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Ethics of Empathy




Detail from Camille Claudel, L'Âge mûr.

Date: Wednesday 22 October 2014
Venue: Dixson Room, State Library of NSW, Sydney
Convenor: Juanita Ruys (The University of Sydney)

Empathy as a term is a modern concept, but the idea of a fellow-feeling with others has a long history. In the twenty-first century—in a world of global charities, tax-deductible donations, and instant outpourings of funds and expressions of grief in the wake of human and natural disasters—it might seem that empathy is the natural reaction to the suffering of others, an inherent good. But does this reflect the history of empathic feelings? Is there an alternative tradition in which empathy is seen as a dangerous emotion, one capable of derailing higher ethical imperatives, such as reason, justice, salvation? What is the relationship between empathy and sympathy and which of these —if either—should we be cultivating? What role does aesthetics play in initiating and motivating our empathic impulses? Can the creative arts— whether fine arts, film, or literature—trigger empathy-driven action, and do they have a duty to do so? If so, should they be aiming to elicit responses at the level of the individual conscience or produce a cultural phenomenon that subsumes the individual in group identity and action? Does religion relate to questions of empathy and its potential imperatives differently from philosophy, and how do these massive semiotic systems valorize the links between aesthetics, ethics, and action? These are some of the big questions to be addressed in ‘Ethics of Empathy’ symposium.

Watch Lectures

CHE aims to make valuable intellectual work publicly accessible. In that spirit, please enjoy recordings of the papers presented at the Ethics of Empathy Symposium. Many thanks to the participants, who have graciously shared their work.

Keynote: Robert Sinnerbrink (Macquarie University) Empathic Ethics: Phenomenology, Cognitivism, and Moving Images

Can movies be ‘ethical’? Some of the most lively and innovative philosophical engagement with cinema and ethics in recent years has come from phenomenological and cognitivist perspectives in film theory. This trend reflects a welcome re-engagement with cinema as a medium with the potential for ethical transformation, that is, with the idea of cinema as a medium of ethical experience. This challenges the more sceptical view according to which cinema’s power of affective and emotional engagement inevitability reproduces ideological biases through viewer manipulation. My presentation explores the phenomenological turn in film theory (with its focus on affective, empathic, and embodied responses to cinema), emphasizing the ethical implications of phenomenological approaches to affect and empathy, emotion and evaluation, care and responsibility, and our experience of ‘the Other’. The oft-criticised ‘subjectivism’ of phenomenological theories, I argue, can be supplemented by recent cognitivist approaches that highlight the complex forms of affective response, emotional engagement, and moral allegiance at work in our experience of moving images. I will explore this exciting crossover between phenomenological and cognitivist approaches in regard to recent films that have attracted critical attention from both perspectives. My suggestion is that an ‘empathic ethics’ is at work in a number of films, such as Ashgar Farhadi’s A Separation (2011) and the Dardenne Brothers’ Two Days, One Night (2014), which offer striking case studies of a ‘cinematic ethics’.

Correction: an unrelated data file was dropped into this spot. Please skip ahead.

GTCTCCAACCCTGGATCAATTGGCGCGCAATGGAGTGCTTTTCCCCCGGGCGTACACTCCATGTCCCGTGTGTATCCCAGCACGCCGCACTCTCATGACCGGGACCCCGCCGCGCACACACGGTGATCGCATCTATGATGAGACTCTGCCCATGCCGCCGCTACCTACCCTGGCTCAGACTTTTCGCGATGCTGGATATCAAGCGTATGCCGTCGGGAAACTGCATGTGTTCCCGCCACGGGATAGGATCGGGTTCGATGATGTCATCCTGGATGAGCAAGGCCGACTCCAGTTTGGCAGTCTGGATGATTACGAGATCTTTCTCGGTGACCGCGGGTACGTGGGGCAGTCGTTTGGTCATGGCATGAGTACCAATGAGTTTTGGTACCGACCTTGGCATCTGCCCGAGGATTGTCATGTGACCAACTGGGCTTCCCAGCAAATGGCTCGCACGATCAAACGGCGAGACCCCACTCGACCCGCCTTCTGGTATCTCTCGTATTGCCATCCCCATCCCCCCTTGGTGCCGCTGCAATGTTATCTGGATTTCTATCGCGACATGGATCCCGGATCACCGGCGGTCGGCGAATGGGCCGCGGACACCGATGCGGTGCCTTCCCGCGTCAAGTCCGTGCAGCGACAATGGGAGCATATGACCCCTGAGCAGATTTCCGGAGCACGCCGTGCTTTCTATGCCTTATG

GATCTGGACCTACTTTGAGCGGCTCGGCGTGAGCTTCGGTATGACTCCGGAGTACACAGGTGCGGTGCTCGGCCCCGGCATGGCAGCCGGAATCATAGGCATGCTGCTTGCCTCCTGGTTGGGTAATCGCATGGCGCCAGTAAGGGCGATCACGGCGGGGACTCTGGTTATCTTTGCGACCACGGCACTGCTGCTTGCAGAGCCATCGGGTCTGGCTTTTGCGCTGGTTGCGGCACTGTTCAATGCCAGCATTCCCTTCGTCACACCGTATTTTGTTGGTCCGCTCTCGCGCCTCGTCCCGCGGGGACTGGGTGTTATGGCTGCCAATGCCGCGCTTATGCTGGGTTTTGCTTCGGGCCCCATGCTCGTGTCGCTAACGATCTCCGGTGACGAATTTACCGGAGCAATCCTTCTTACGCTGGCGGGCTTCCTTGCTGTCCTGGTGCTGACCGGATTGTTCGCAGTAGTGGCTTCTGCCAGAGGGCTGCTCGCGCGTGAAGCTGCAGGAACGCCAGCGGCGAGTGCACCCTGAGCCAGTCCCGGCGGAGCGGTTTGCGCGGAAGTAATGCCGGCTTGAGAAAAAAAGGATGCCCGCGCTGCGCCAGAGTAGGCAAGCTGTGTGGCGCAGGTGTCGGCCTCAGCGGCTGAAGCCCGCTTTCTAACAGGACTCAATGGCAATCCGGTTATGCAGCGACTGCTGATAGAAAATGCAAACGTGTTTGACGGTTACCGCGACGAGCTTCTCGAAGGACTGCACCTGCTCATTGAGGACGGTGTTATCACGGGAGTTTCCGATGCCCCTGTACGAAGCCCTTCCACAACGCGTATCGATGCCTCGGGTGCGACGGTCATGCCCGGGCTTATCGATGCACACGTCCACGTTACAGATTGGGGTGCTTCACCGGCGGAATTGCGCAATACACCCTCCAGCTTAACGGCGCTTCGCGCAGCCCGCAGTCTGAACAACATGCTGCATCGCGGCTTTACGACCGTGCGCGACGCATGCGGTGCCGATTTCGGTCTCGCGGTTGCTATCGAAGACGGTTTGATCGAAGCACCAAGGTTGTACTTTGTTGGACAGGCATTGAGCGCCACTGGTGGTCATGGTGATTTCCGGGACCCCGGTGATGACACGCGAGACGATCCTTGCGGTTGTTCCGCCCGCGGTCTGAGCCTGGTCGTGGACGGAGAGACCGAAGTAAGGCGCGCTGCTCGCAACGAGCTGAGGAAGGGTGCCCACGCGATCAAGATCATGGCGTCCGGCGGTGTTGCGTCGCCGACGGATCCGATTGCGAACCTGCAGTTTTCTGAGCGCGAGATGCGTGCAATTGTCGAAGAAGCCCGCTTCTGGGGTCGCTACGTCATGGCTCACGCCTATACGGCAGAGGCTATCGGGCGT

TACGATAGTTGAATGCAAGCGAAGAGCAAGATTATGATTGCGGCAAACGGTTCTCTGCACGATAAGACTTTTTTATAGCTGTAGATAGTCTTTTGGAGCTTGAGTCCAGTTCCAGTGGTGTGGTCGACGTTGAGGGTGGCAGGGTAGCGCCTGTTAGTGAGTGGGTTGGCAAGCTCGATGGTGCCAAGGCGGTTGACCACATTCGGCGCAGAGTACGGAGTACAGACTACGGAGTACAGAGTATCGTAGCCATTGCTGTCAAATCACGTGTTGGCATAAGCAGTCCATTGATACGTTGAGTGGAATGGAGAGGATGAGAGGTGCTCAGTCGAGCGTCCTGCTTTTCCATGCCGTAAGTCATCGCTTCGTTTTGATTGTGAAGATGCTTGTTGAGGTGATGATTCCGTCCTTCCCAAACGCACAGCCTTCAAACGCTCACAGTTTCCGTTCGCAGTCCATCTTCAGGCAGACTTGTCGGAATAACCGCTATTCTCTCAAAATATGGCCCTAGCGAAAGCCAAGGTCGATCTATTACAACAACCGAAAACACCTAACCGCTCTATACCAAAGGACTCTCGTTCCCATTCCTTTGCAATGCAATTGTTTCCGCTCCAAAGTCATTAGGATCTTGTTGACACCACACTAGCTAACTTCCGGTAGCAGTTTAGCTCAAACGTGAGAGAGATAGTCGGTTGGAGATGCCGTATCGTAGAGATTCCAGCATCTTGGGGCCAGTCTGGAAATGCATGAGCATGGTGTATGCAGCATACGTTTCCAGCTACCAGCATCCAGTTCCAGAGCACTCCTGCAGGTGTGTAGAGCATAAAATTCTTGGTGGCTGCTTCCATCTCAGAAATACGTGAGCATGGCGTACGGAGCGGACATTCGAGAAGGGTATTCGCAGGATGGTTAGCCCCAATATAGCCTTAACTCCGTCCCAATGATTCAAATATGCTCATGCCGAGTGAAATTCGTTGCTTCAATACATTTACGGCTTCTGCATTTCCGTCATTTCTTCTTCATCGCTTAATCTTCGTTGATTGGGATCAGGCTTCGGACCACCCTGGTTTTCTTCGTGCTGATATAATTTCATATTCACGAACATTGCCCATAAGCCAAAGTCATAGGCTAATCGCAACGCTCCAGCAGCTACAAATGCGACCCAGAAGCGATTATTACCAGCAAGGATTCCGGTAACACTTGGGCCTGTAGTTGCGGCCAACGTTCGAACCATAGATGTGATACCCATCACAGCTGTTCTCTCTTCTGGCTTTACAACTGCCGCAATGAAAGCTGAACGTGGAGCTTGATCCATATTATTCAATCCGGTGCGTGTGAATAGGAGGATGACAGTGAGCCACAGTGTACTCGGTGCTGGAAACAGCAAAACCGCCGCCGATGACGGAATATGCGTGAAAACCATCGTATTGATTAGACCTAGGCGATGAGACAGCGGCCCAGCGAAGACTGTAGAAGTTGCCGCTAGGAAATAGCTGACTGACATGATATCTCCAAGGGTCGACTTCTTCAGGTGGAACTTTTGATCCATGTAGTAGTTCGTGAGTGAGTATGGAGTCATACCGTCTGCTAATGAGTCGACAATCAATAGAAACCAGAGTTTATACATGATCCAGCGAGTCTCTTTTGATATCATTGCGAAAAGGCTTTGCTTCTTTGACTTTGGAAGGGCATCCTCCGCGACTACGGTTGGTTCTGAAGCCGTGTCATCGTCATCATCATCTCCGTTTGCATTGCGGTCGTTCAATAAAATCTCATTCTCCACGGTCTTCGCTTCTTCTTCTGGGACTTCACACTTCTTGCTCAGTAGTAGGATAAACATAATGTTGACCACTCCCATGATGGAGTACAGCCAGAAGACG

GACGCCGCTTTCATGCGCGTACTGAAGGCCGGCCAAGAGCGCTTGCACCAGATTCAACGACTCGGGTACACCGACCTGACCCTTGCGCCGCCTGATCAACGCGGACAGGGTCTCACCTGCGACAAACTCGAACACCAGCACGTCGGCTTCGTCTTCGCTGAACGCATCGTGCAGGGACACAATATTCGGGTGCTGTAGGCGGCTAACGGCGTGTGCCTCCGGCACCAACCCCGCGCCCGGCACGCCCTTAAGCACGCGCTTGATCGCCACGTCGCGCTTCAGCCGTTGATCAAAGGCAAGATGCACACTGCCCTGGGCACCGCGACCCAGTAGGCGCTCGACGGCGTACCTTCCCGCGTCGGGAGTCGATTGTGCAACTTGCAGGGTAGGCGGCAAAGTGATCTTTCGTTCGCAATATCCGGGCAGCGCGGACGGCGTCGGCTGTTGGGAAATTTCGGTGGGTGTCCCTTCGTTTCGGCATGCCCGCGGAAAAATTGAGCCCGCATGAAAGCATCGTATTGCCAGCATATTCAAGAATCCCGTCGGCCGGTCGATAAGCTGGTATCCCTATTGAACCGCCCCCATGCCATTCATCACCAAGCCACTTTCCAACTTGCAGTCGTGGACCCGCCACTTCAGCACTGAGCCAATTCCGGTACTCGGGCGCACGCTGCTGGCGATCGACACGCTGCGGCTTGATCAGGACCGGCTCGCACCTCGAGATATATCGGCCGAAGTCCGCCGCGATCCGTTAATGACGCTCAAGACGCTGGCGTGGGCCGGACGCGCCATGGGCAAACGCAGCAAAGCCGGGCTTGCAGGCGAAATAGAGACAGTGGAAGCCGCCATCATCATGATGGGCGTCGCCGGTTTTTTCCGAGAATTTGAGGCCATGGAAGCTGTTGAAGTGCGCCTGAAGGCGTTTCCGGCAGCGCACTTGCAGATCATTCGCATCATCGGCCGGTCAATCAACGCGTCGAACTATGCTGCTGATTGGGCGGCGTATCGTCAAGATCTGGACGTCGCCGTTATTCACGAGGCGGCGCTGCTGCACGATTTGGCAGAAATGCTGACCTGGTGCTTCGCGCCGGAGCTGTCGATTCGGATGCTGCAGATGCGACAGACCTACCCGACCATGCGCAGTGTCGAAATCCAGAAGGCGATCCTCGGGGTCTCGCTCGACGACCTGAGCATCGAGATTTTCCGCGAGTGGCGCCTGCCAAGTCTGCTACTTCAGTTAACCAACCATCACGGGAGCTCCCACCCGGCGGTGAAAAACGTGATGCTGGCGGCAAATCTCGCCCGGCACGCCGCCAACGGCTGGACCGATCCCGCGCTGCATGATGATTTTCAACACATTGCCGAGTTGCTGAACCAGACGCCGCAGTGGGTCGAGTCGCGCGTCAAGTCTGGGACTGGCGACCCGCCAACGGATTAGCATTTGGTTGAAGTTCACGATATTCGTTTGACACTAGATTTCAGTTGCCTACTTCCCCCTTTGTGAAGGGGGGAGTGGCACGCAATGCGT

Louise D’Arcens (University of Wollongong): Laughing at the Middle Ages: The Ethics of Historicist Humour

This paper asks: how and why has modernity laughed at the Middle Ages, and what are the ethical stakes of this laughter?

It is a truism that what a society collectively laughs at discloses its ethical aspirations, norms, and boundaries. There has been a strong focus recently on the ethics of humour as an instrument of social tolerance or exclusion, with humour scholars attempting to calibrate the social dynamics between the subject of the comic text, its object, and its audience, in an attempt to identify the line between humour and offense. There is broad consensus that humour operates diversely: it can express social norms, or, conversely, function as reflexive meditations on those norms. But whatever the intention, humour, and the response to it via laughter, are both reflective practices that lay bare the complex intersubjective nature of social experience. Humour and laughter are inherently ethical practices that can have direct and even urgent ramifications for the coherent functioning of the social body.

One aspect of this social operation that is overlooked, however, is the way societies use laughter to reflect on the historical dimension of what Helmuth Plessner calls their ‘eccentric positionality’, and how this is expressed via humour that takes the historical past as its object. This paper addresses this oversight by examining a range of comic medievalist texts, exploring their intricate dynamic of historical ridicule and empathy, and considering how laughing at the Middle Ages discloses later societies’ self-understandings and cultural values.

Helen Day (University of Central Lancashire): Empathy, Unreliability and Lying in Literature for Children and Young Adults